You know Gwen at Woman on the Verge recently wrote a great post about "what make special?" I'm thinking of that just now.

I don't usually see what I feel is healthy competition. I think a lot of it is posturing, or detrimental rather than positively motivating. And that might affect my opinion.

My husband says it affects my behavior, as does my unending sympathy for others. He says I am hopeless on athletic teams because I'm just out to have fun, and I'm horrible for yelling, "That's okay...good effort," to someone regardless of team (he and another guy friend used to snort and shake their heads as I tried to console the opponents).

Hey I love your comment, and am personally notorious for being long-winded. :) (Sheesh just look at my reply to you LOL.)

Anyway you added to this for me. I really want to process it in order to determine how to go about the issue within parenting.

So, six is the notorious age of competition, eh? Maybe I need to take a few minutes and read about this...

Julie Pippert said...

Mad, that's a great point. My husband and I discussed that last night.

I think at some point these "everybody wins, we don't keep score" athletic teams aren't perhaps the best idea for all kids. I think there is an important lesson to be learned in true competition, as you described, with winners and non-winners.

Yes, standing apples to the side of oranges and asking me to vote BEST doesn't sit well with me.

I like those linky love lists (like your Just Posts) and often find great new blogs through that sort of thing (and the PPs and the ROFLs) (nominees and awardees).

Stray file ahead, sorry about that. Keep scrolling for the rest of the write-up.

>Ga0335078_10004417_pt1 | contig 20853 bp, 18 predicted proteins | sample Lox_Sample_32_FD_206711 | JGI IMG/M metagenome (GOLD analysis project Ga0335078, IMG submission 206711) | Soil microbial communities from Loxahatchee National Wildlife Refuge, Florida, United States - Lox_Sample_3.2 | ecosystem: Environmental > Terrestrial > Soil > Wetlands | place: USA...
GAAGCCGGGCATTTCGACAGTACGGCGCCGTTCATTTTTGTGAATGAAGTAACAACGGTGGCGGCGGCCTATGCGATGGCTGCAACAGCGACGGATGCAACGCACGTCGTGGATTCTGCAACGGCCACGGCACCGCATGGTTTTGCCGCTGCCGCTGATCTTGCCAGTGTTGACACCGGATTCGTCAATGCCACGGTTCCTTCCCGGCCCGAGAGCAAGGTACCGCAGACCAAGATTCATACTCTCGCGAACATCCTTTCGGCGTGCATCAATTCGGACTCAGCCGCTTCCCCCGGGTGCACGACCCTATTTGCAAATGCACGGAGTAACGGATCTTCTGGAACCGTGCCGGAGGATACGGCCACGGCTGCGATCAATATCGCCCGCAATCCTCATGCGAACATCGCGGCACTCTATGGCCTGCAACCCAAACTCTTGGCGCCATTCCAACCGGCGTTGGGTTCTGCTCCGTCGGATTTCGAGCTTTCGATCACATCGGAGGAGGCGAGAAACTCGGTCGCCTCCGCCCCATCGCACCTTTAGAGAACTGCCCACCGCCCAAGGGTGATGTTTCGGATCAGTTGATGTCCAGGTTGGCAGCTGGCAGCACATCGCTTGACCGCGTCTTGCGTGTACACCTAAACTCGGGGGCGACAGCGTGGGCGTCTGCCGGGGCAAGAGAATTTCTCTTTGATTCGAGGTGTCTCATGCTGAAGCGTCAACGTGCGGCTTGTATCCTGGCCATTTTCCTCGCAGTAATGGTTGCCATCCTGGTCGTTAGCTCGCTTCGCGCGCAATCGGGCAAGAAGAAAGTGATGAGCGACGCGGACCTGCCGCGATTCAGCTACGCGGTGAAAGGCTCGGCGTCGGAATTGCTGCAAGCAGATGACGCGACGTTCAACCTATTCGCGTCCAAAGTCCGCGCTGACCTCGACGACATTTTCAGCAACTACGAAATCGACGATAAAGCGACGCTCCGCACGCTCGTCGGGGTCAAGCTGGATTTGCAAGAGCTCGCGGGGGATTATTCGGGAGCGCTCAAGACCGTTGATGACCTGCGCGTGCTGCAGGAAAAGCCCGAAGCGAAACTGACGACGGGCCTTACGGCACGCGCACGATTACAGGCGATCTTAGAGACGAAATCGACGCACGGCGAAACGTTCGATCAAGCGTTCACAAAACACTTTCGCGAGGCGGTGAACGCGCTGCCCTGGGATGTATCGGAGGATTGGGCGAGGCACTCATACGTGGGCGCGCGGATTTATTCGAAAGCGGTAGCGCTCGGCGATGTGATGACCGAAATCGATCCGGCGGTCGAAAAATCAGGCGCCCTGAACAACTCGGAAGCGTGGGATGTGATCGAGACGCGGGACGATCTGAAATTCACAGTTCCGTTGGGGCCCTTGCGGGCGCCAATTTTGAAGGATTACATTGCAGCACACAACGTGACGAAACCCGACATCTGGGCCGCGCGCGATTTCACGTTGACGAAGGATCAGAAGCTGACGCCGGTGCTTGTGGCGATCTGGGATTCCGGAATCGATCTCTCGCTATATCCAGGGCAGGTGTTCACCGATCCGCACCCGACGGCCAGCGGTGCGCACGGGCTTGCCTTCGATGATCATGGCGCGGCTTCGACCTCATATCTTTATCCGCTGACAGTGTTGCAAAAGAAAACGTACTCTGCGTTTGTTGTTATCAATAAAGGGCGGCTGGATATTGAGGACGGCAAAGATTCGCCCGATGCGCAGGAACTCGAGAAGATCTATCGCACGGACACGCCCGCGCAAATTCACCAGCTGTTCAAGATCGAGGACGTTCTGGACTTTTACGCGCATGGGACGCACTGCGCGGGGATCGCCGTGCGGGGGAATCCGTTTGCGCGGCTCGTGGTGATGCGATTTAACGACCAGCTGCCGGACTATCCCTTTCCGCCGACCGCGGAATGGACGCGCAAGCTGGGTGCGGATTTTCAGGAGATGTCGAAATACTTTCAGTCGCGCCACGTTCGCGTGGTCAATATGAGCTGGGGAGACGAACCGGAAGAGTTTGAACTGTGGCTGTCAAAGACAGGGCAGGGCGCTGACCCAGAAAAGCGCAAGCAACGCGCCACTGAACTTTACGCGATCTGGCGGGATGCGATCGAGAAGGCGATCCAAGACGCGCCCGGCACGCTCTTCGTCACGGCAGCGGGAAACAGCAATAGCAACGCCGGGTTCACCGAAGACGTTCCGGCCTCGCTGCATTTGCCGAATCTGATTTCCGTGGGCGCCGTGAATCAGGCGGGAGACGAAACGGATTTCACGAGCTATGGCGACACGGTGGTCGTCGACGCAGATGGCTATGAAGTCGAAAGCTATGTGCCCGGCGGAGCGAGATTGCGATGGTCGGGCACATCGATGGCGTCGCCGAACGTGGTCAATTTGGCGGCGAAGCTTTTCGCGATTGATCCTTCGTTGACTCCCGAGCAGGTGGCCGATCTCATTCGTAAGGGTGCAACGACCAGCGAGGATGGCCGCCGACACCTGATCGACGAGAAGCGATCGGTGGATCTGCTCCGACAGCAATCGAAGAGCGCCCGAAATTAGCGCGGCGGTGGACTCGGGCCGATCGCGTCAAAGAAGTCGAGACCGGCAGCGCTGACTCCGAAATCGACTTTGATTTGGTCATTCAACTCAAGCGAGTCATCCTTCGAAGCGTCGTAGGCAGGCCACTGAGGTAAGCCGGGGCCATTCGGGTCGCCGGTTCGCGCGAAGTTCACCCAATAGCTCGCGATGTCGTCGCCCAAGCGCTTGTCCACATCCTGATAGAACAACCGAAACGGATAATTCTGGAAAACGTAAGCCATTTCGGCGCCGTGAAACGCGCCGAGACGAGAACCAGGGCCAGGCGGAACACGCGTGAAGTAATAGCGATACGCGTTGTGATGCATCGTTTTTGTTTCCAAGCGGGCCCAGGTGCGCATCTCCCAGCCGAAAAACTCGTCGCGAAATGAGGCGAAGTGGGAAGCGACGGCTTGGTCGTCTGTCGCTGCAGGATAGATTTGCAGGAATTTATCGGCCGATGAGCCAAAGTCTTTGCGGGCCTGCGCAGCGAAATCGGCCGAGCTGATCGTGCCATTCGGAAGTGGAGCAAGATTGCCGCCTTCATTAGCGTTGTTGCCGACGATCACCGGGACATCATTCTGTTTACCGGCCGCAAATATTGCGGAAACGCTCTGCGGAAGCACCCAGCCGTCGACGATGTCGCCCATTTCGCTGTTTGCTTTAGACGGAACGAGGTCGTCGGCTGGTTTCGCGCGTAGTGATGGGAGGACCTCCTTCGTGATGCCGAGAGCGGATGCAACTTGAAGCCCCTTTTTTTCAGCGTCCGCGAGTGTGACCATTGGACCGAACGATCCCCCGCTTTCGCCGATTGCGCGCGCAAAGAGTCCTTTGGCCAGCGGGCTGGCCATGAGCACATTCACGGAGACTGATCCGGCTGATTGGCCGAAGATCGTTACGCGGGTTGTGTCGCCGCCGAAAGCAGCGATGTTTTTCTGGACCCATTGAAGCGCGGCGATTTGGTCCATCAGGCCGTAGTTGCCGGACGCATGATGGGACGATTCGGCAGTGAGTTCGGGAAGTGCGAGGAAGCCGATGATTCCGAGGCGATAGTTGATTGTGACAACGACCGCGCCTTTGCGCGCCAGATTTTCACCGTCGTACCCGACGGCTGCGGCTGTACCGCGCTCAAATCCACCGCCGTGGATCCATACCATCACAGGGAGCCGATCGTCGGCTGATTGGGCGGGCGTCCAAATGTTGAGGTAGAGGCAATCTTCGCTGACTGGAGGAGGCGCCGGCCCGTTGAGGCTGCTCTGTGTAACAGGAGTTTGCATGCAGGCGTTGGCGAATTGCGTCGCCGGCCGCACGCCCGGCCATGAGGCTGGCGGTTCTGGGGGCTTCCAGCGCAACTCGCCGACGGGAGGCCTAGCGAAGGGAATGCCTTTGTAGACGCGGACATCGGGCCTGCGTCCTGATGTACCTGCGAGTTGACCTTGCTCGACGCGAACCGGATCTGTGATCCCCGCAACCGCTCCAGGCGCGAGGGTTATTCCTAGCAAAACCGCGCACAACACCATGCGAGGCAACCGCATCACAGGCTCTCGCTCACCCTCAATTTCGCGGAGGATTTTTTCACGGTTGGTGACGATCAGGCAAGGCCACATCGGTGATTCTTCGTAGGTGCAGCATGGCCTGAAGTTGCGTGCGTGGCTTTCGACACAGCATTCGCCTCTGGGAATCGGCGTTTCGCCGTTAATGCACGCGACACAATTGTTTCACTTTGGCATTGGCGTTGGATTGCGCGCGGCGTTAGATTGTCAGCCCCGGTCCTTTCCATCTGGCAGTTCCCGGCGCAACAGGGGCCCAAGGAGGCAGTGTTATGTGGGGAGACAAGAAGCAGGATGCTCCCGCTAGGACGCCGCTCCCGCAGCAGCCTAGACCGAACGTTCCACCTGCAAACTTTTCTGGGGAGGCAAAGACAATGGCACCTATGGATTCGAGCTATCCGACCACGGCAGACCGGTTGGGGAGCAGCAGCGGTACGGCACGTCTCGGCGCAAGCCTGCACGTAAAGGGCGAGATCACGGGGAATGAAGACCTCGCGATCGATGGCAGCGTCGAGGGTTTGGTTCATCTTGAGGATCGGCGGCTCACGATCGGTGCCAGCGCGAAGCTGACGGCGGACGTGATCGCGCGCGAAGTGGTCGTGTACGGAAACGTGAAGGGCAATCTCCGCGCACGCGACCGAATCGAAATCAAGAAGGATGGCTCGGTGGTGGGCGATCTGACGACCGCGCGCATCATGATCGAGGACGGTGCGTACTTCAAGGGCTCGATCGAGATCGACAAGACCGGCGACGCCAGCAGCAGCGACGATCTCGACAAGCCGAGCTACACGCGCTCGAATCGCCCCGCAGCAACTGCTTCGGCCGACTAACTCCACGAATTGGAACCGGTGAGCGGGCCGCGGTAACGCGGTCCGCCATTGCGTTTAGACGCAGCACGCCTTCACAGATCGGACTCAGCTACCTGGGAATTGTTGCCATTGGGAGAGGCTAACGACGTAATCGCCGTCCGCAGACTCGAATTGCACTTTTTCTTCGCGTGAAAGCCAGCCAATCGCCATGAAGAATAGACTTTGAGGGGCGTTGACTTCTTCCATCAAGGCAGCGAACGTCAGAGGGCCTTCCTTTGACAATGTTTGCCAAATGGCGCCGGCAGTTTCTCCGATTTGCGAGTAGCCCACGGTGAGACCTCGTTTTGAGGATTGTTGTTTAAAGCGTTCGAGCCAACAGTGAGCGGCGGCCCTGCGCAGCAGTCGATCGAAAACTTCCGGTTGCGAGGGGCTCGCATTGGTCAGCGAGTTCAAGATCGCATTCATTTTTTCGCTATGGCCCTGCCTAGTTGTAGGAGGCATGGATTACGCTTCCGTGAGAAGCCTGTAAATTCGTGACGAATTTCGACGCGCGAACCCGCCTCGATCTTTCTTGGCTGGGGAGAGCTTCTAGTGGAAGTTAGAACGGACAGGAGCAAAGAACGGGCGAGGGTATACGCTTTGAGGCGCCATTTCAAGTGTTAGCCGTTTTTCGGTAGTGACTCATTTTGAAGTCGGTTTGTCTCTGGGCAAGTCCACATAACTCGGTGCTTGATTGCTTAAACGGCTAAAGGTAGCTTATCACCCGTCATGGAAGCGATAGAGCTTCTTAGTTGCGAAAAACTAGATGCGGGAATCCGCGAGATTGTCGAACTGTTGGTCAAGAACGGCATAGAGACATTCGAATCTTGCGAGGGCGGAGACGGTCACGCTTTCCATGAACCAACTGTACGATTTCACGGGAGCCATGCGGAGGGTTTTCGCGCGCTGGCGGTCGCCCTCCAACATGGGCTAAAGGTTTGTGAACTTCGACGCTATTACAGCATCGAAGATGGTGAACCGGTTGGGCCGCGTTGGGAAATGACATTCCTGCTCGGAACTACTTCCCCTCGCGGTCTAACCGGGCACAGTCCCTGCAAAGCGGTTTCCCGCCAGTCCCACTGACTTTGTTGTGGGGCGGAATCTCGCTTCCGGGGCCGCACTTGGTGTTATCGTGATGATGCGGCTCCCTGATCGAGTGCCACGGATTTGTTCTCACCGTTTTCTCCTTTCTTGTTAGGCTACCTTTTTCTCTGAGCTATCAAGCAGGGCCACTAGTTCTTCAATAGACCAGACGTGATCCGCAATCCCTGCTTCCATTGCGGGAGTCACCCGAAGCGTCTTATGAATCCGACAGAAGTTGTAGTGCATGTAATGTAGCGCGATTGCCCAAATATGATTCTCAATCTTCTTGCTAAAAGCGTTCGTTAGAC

But my greatest source is often, believe it or not, comments!

Commenters either here or on other blogs often lure me over to check out their site. And I'm always so glad I did.

Thailand Gal said...

I don't care much for competition. Never have. I don't want to live in a world that is divided into winners and losers.

In the arena of sports or something of that nature, non-essential to fundamental well-being, competition doesn't hurt much and satisfies a need for those who like it.

I draw the line when basic human need is marketed. When people have to compete for food, housing, education or medical care, it's just plain wrong.

As for bloggers.. well.. I enjoy all the ones I read. As many have said, it's for a series of different reasons. Popularity contests or cliquishness is something I don't want anything to do with ~ and have never participated in anything even remotely connected to it.

As for thanking or acknowledging bloggers, that is what comment boxes are for. I try to leave something at each blog I visit ~ at the minimum, at least a "thanks". The only time I am prevented from doing that is when I can not read the verification words. My eyes are very bad. I'm legally blind.. so those warped letters are sometimes too much.

I use comment boxes to find new bloggers as well. When I see someone new commenting on one of my regular reads, I visit their site. I always visit the sites of those who comment on mine. :)